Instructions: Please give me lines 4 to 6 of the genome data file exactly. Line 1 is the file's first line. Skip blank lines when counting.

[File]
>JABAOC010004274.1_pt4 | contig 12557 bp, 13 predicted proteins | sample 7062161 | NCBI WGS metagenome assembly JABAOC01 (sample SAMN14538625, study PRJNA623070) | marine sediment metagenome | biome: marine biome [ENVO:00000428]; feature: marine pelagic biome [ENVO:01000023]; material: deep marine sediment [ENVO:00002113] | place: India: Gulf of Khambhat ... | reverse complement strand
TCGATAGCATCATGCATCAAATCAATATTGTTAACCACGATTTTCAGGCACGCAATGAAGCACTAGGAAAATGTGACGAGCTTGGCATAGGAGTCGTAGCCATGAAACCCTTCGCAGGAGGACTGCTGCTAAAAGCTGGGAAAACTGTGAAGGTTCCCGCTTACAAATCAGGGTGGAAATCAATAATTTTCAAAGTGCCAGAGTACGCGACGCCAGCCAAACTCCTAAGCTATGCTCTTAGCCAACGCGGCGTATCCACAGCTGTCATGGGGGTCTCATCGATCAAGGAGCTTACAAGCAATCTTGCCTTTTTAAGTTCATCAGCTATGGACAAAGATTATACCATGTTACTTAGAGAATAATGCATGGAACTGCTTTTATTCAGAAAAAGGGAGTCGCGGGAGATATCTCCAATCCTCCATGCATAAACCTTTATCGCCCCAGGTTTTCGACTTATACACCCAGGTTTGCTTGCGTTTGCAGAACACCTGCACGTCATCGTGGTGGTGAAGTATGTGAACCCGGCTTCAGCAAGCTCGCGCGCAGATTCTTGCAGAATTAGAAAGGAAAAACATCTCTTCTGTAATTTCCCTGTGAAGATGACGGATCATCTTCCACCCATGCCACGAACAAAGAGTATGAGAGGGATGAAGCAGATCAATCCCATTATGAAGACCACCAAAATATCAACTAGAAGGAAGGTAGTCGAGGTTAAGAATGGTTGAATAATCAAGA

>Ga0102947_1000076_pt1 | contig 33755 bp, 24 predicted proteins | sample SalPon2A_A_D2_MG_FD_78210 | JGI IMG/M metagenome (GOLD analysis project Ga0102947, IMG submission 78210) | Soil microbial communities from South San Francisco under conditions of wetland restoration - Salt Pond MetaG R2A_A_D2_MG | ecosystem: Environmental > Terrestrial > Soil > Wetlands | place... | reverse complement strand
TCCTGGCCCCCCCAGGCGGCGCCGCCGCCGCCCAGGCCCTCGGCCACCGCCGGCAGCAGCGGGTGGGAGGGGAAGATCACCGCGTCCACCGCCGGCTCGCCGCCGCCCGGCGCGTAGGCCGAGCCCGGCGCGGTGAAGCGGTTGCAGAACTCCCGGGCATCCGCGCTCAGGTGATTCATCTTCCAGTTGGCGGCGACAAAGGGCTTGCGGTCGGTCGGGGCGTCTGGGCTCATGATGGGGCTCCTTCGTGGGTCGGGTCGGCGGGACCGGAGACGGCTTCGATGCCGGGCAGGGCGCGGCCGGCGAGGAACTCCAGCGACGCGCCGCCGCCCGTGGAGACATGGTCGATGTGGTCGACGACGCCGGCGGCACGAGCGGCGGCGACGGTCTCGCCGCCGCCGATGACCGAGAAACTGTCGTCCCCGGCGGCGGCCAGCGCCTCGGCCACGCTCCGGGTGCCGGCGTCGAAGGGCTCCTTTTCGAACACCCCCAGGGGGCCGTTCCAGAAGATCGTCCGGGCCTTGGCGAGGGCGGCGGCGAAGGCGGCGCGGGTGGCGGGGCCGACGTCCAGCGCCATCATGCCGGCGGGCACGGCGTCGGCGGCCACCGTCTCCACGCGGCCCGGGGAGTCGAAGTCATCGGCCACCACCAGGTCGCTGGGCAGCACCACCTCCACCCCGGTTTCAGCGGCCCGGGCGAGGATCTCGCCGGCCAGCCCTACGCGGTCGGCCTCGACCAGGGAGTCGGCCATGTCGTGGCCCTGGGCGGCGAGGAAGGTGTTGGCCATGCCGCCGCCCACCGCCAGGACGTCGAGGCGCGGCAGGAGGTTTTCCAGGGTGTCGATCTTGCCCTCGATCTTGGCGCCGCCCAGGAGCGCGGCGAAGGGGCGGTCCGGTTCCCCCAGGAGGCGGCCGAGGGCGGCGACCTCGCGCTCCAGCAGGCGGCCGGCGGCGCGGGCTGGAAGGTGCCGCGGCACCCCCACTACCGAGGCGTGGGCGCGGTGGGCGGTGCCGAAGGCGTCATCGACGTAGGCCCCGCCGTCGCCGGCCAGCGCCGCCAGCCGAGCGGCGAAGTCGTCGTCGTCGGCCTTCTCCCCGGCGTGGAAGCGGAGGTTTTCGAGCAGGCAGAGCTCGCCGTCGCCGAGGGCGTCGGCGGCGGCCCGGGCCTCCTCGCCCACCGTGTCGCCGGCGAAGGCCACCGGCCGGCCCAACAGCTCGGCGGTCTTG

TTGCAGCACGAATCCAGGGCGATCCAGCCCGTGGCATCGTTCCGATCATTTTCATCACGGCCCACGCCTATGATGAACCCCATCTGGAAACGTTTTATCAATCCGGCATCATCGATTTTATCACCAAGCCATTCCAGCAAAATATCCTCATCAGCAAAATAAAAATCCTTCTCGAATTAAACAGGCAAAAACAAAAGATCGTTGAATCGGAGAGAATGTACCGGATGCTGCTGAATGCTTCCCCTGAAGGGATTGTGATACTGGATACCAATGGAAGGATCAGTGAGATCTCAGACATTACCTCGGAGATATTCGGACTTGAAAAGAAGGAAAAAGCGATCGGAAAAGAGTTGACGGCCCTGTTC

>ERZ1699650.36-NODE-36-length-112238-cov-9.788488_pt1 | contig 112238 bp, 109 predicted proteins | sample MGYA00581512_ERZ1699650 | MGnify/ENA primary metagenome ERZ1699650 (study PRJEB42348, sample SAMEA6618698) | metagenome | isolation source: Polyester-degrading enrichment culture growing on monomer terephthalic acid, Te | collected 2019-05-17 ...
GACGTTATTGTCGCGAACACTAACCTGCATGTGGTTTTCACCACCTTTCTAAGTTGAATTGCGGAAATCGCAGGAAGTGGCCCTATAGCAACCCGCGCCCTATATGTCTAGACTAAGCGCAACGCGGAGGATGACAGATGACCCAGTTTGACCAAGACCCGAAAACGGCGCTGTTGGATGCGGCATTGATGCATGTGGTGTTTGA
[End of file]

TCCTGGCCCCCCCAGGCGGCGCCGCCGCCGCCCAGGCCCTCGGCCACCGCCGGCAGCAGCGGGTGGGAGGGGAAGATCACCGCGTCCACCGCCGGCTCGCCGCCGCCCGGCGCGTAGGCCGAGCCCGGCGCGGTGAAGCGGTTGCAGAACTCCCGGGCATCCGCGCTCAGGTGATTCATCTTCCAGTTGGCGGCGACAAAGGGCTTGCGGTCGGTCGGGGCGTCTGGGCTCATGATGGGGCTCCTTCGTGGGTCGGGTCGGCGGGACCGGAGACGGCTTCGATGCCGGGCAGGGCGCGGCCGGCGAGGAACTCCAGCGACGCGCCGCCGCCCGTGGAGACATGGTCGATGTGGTCGACGACGCCGGCGGCACGAGCGGCGGCGACGGTCTCGCCGCCGCCGATGACCGAGAAACTGTCGTCCCCGGCGGCGGCCAGCGCCTCGGCCACGCTCCGGGTGCCGGCGTCGAAGGGCTCCTTTTCGAACACCCCCAGGGGGCCGTTCCAGAAGATCGTCCGGGCCTTGGCGAGGGCGGCGGCGAAGGCGGCGCGGGTGGCGGGGCCGACGTCCAGCGCCATCATGCCGGCGGGCACGGCGTCGGCGGCCACCGTCTCCACGCGGCCCGGGGAGTCGAAGTCATCGGCCACCACCAGGTCGCTGGGCAGCACCACCTCCACCCCGGTTTCAGCGGCCCGGGCGAGGATCTCGCCGGCCAGCCCTACGCGGTCGGCCTCGACCAGGGAGTCGGCCATGTCGTGGCCCTGGGCGGCGAGGAAGGTGTTGGCCATGCCGCCGCCCACCGCCAGGACGTCGAGGCGCGGCAGGAGGTTTTCCAGGGTGTCGATCTTGCCCTCGATCTTGGCGCCGCCCAGGAGCGCGGCGAAGGGGCGGTCCGGTTCCCCCAGGAGGCGGCCGAGGGCGGCGACCTCGCGCTCCAGCAGGCGGCCGGCGGCGCGGGCTGGAAGGTGCCGCGGCACCCCCACTACCGAGGCGTGGGCGCGGTGGGCGGTGCCGAAGGCGTCATCGACGTAGGCCCCGCCGTCGCCGGCCAGCGCCGCCAGCCGAGCGGCGAAGTCGTCGTCGTCGGCCTTCTCCCCGGCGTGGAAGCGGAGGTTTTCGAGCAGGCAGAGCTCGCCGTCGCCGAGGGCGTCGGCGGCGGCCCGGGCCTCCTCGCCCACCGTGTCGCCGGCGAAGGCCACCGGCCGGCCCAACAGCTCGGCGGTCTTG

TTGCAGCACGAATCCAGGGCGATCCAGCCCGTGGCATCGTTCCGATCATTTTCATCACGGCCCACGCCTATGATGAACCCCATCTGGAAACGTTTTATCAATCCGGCATCATCGATTTTATCACCAAGCCATTCCAGCAAAATATCCTCATCAGCAAAATAAAAATCCTTCTCGAATTAAACAGGCAAAAACAAAAGATCGTTGAATCGGAGAGAATGTACCGGATGCTGCTGAATGCTTCCCCTGAAGGGATTGTGATACTGGATACCAATGGAAGGATCAGTGAGATCTCAGACATTACCTCGGAGATATTCGGACTTGAAAAGAAGGAAAAAGCGATCGGAAAAGAGTTGACGGCCCTGTTC

>ERZ1699650.36-NODE-36-length-112238-cov-9.788488_pt1 | contig 112238 bp, 109 predicted proteins | sample MGYA00581512_ERZ1699650 | MGnify/ENA primary metagenome ERZ1699650 (study PRJEB42348, sample SAMEA6618698) | metagenome | isolation source: Polyester-degrading enrichment culture growing on monomer terephthalic acid, Te | collected 2019-05-17 ...